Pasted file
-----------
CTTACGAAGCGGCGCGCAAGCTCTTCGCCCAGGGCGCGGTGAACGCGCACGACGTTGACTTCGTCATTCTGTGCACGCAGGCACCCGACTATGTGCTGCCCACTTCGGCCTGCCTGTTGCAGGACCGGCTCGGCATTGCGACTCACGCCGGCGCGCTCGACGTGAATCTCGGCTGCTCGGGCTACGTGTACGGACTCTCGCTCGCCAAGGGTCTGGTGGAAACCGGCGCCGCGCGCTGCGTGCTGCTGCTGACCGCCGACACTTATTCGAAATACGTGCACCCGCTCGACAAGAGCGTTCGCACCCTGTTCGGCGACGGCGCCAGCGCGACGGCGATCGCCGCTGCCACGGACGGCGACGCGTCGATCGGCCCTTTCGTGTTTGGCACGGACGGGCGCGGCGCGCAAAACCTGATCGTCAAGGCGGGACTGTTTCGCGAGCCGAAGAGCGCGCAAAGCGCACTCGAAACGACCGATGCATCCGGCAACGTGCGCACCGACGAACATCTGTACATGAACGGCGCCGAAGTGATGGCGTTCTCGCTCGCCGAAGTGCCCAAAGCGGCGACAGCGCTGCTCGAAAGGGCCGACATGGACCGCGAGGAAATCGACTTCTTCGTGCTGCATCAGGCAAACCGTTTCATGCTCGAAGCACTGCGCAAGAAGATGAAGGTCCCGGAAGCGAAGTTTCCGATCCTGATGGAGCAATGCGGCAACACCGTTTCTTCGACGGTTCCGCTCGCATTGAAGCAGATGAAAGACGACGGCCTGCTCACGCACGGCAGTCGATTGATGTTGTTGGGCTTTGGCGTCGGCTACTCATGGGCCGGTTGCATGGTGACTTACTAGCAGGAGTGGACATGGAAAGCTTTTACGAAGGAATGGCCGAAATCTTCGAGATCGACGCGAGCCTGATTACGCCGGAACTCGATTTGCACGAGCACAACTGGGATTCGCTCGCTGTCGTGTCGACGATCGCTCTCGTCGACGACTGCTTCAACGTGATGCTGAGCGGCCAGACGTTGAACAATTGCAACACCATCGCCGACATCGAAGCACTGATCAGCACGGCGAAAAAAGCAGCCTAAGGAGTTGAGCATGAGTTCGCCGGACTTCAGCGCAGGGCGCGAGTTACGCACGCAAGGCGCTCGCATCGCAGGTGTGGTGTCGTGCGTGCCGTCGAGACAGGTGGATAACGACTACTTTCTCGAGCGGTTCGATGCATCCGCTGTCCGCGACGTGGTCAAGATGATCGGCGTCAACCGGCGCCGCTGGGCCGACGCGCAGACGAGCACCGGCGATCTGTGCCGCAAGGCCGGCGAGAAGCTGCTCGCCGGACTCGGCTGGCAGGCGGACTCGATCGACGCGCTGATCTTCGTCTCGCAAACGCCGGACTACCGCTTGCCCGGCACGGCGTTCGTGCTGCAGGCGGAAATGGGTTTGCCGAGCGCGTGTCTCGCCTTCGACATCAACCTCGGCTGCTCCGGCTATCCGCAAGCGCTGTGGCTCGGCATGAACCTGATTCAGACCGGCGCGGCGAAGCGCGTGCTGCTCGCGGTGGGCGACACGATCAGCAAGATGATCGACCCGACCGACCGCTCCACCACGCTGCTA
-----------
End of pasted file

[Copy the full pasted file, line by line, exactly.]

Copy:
CTTACGAAGCGGCGCGCAAGCTCTTCGCCCAGGGCGCGGTGAACGCGCACGACGTTGACTTCGTCATTCTGTGCACGCAGGCACCCGACTATGTGCTGCCCACTTCGGCCTGCCTGTTGCAGGACCGGCTCGGCATTGCGACTCACGCCGGCGCGCTCGACGTGAATCTCGGCTGCTCGGGCTACGTGTACGGACTCTCGCTCGCCAAGGGTCTGGTGGAAACCGGCGCCGCGCGCTGCGTGCTGCTGCTGACCGCCGACACTTATTCGAAATACGTGCACCCGCTCGACAAGAGCGTTCGCACCCTGTTCGGCGACGGCGCCAGCGCGACGGCGATCGCCGCTGCCACGGACGGCGACGCGTCGATCGGCCCTTTCGTGTTTGGCACGGACGGGCGCGGCGCGCAAAACCTGATCGTCAAGGCGGGACTGTTTCGCGAGCCGAAGAGCGCGCAAAGCGCACTCGAAACGACCGATGCATCCGGCAACGTGCGCACCGACGAACATCTGTACATGAACGGCGCCGAAGTGATGGCGTTCTCGCTCGCCGAAGTGCCCAAAGCGGCGACAGCGCTGCTCGAAAGGGCCGACATGGACCGCGAGGAAATCGACTTCTTCGTGCTGCATCAGGCAAACCGTTTCATGCTCGAAGCACTGCGCAAGAAGATGAAGGTCCCGGAAGCGAAGTTTCCGATCCTGATGGAGCAATGCGGCAACACCGTTTCTTCGACGGTTCCGCTCGCATTGAAGCAGATGAAAGACGACGGCCTGCTCACGCACGGCAGTCGATTGATGTTGTTGGGCTTTGGCGTCGGCTACTCATGGGCCGGTTGCATGGTGACTTACTAGCAGGAGTGGACATGGAAAGCTTTTACGAAGGAATGGCCGAAATCTTCGAGATCGACGCGAGCCTGATTACGCCGGAACTCGATTTGCACGAGCACAACTGGGATTCGCTCGCTGTCGTGTCGACGATCGCTCTCGTCGACGACTGCTTCAACGTGATGCTGAGCGGCCAGACGTTGAACAATTGCAACACCATCGCCGACATCGAAGCACTGATCAGCACGGCGAAAAAAGCAGCCTAAGGAGTTGAGCATGAGTTCGCCGGACTTCAGCGCAGGGCGCGAGTTACGCACGCAAGGCGCTCGCATCGCAGGTGTGGTGTCGTGCGTGCCGTCGAGACAGGTGGATAACGACTACTTTCTCGAGCGGTTCGATGCATCCGCTGTCCGCGACGTGGTCAAGATGATCGGCGTCAACCGGCGCCGCTGGGCCGACGCGCAGACGAGCACCGGCGATCTGTGCCGCAAGGCCGGCGAGAAGCTGCTCGCCGGACTCGGCTGGCAGGCGGACTCGATCGACGCGCTGATCTTCGTCTCGCAAACGCCGGACTACCGCTTGCCCGGCACGGCGTTCGTGCTGCAGGCGGAAATGGGTTTGCCGAGCGCGTGTCTCGCCTTCGACATCAACCTCGGCTGCTCCGGCTATCCGCAAGCGCTGTGGCTCGGCATGAACCTGATTCAGACCGGCGCGGCGAAGCGCGTGCTGCTCGCGGTGGGCGACACGATCAGCAAGATGATCGACCCGACCGACCGCTCCACCACGCTGCTA